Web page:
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Published in the 1-15 Mar 2004 print edition of MG; send me the print edition

Open letter to Shri LK Advani

LK AdvaniRe. Your Call To Muslims To Settle Ayodhya Issue

Dear Shri Advani,
1. We hold that durable communal peace in the country can be secured through a two-fold process of impartial, effective and humane law enforcement by the State and dialogue for inter-community conciliation over contentious ethno-religious issues like cow, conversion, Ayodhya, Bande Matram and uniform civil code, some of which have been exploited during the last more than 150 years for communal divide and political mobilization.

1.1 Such a conflict-situation got aggravated during the last two decades by the rise of religious fundamentalism and exploitative politics of identity. 

2. In this background your viewing “temple versus mosque issue” (at Ayodhya) in the broader perspective of its “potential for correction of wrong trends in the relations between the two communities” appears to present some glimmer of hope. In this regard you have extended invitation to the Muslim community “to cooperate with the Hindus in fulfilling their aspiration of building a Ram Temple at Ram Janamasthan” and asked the Hindus “to step forward to remove the concerns from the minds of Muslims”. You have “pledged the support of the government and the BJP to use their persuasive power on the Sangh-Parivar-affiliated units like the VHP.”

3. May I remind you that you extended a similar invitation to the Muslims in August 1990 to amicably settle the dispute over Ayodhya with the assurance that you would persuade the Vishwa Hindu Parishad to withdraw its claim over Mathura and Kashi. In response to your offer a letter signed by Mr. Badr-Uddin Tyabji, Mr. Saiyid Hamid and Col. B.H. Zaidi, all former Vice-Chancellors of the Aligarh Muslim University, was sent to you on 23rd August 1990, in which the widely respected signatories welcomed your suggestion as one that “holds the promise of an amicable settlement” and unambiguously stated that “in the larger interest, it is essential that a settlement satisfactory to both the communities is arrived at amicably”. Reposing faith in you they expressed the hope that “in view of your personal initiative the chances of a settlement appear to have brightened.” The signatories offered “to call and have an exploratory discussion at your convenience.”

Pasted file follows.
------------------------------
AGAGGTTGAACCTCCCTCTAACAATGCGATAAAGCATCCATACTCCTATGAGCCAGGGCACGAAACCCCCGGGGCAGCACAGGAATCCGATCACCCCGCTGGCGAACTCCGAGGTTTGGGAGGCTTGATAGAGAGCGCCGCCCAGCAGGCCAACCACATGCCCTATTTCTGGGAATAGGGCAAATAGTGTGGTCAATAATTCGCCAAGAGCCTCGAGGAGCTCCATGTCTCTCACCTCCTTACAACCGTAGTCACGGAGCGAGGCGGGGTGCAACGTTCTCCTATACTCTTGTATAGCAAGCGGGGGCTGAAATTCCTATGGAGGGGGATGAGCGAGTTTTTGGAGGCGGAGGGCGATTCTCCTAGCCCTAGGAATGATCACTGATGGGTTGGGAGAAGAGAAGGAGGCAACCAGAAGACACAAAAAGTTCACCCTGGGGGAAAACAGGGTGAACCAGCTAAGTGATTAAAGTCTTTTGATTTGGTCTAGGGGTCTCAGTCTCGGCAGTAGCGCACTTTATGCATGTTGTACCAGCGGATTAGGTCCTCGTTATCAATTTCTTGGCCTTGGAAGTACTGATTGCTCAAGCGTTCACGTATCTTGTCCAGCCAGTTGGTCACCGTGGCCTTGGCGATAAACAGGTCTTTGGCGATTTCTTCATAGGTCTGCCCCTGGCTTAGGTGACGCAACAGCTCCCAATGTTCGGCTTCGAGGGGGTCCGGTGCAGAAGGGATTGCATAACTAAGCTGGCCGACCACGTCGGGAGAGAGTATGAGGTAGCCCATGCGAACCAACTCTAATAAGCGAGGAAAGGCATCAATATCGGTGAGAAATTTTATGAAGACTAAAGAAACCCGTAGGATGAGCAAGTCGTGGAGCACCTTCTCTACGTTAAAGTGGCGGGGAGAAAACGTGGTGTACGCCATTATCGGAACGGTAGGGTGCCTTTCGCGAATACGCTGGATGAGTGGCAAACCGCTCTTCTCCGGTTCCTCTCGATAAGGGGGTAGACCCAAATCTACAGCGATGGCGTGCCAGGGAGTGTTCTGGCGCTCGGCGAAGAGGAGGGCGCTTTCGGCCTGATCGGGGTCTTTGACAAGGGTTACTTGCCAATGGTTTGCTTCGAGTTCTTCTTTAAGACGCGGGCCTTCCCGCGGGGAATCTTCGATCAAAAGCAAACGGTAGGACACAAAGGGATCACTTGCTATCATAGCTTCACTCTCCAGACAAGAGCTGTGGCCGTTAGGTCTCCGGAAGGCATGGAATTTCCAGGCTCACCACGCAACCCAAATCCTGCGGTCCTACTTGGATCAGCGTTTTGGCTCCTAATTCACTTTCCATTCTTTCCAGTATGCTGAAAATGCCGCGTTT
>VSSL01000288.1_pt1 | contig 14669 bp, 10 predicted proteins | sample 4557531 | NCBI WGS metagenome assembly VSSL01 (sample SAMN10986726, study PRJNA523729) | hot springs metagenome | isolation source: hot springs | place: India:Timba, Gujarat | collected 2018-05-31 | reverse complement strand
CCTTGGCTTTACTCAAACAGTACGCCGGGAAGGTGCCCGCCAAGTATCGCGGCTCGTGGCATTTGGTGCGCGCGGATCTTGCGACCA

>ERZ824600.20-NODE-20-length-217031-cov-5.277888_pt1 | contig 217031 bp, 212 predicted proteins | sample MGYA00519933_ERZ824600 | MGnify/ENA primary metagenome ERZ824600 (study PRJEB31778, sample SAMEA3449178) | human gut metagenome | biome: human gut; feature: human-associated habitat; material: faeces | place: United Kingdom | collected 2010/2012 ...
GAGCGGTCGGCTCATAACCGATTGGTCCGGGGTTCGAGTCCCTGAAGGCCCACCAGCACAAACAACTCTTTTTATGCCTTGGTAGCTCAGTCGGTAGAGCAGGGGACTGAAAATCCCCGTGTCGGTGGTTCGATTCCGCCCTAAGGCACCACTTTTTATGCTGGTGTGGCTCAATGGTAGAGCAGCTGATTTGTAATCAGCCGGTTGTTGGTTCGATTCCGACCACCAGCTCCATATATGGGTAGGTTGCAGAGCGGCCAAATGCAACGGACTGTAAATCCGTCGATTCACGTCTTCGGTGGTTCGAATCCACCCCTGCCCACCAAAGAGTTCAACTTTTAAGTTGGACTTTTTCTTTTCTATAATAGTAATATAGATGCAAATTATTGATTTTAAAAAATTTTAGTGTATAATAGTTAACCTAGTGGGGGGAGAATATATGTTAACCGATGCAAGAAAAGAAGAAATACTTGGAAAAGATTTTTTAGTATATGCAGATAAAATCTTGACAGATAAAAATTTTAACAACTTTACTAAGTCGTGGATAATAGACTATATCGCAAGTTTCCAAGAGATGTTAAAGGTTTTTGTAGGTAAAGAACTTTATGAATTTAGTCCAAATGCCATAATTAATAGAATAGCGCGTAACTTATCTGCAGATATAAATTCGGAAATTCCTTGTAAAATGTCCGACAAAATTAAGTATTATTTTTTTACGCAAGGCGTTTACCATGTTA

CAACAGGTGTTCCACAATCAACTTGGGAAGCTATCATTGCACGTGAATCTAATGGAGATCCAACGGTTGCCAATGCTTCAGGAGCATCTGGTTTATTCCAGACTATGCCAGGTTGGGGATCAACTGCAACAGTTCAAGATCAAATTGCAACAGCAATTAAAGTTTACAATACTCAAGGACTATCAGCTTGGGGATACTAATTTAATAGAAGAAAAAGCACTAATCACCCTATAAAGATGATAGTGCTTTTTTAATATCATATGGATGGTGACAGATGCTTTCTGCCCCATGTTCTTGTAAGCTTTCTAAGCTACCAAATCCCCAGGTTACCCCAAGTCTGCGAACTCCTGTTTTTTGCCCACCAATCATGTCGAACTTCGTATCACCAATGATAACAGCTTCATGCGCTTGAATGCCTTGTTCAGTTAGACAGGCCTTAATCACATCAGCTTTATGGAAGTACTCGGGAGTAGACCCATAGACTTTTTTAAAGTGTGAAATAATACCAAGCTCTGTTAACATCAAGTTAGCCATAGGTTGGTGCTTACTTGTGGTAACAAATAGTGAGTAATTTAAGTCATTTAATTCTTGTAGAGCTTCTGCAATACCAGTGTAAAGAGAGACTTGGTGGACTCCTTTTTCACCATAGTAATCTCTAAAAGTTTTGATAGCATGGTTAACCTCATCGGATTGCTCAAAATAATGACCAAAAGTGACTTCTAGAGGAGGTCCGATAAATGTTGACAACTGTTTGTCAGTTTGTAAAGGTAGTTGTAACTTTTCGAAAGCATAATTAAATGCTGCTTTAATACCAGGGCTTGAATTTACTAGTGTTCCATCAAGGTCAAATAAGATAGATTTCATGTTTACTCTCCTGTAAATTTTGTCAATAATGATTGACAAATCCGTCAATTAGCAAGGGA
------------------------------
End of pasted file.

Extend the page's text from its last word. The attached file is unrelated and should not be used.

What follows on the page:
3.1 Not only you did not respond to this offer of exploratory meeting, but the letter was not even acknowledged, the obvious reason for which lay in strong denunciation by the V.H.P. of your stand on ‘one Temple instead of three’.
4. You may also keep in mind strong disapproval by the V.H.P. and the RSS of the revered Shankaracharya of Kanchi Swami Jayendra Saraswaty’s move in June-July 2003 towards amicable provisional settlement of the Ayodhya issue. So much pressure was brought to bear upon him that in his clarificatory letter of 1st July 2003 the Shankaracharya inserted the following paragraph: 
“A point was made that Kashi, Mathura and Ayodhya-all the three belong to the Hindus and keeping in mind the larger interest of the country and communal harmony, if not today but at some time or other, these places have to be given to the Hindus. The Muslims have to mentally prepare themselves for this”.

It made the All India Muslim Personal Law Board (AIMPLB) reject the proposal in its meeting of 6th July 2003.

5. This should convince all those well-intentioned people and groups eager to promote amicable resolution of the Ayodhya dispute, that gifting of the land by Muslims for construction of Ram Temple in Ayodhya alone will not automatically pave the way for the historic Hindu-Muslim accord. It is again not only the additional two sites of Mathura and Kashi which are the source of conflict, it is rather the issues of discrepant readings and perceived wrongs of history and more importantly the idea of nationhood, dividing people on the basis of followers of indigenous and non- indigenous religions and the demonisation of Islam and Muslims and pursuing an agenda of hate and revenge against them, that need to be addressed.

6. All these issues require intra-community and inter-community dialogue, as there is no unanimity or consensus on any of the contentious issues among Hindus or Muslims. It also needs to be noted that no individual or organisation of the two communities enjoys the status of sole representative capable of entering into any enforceable agreement.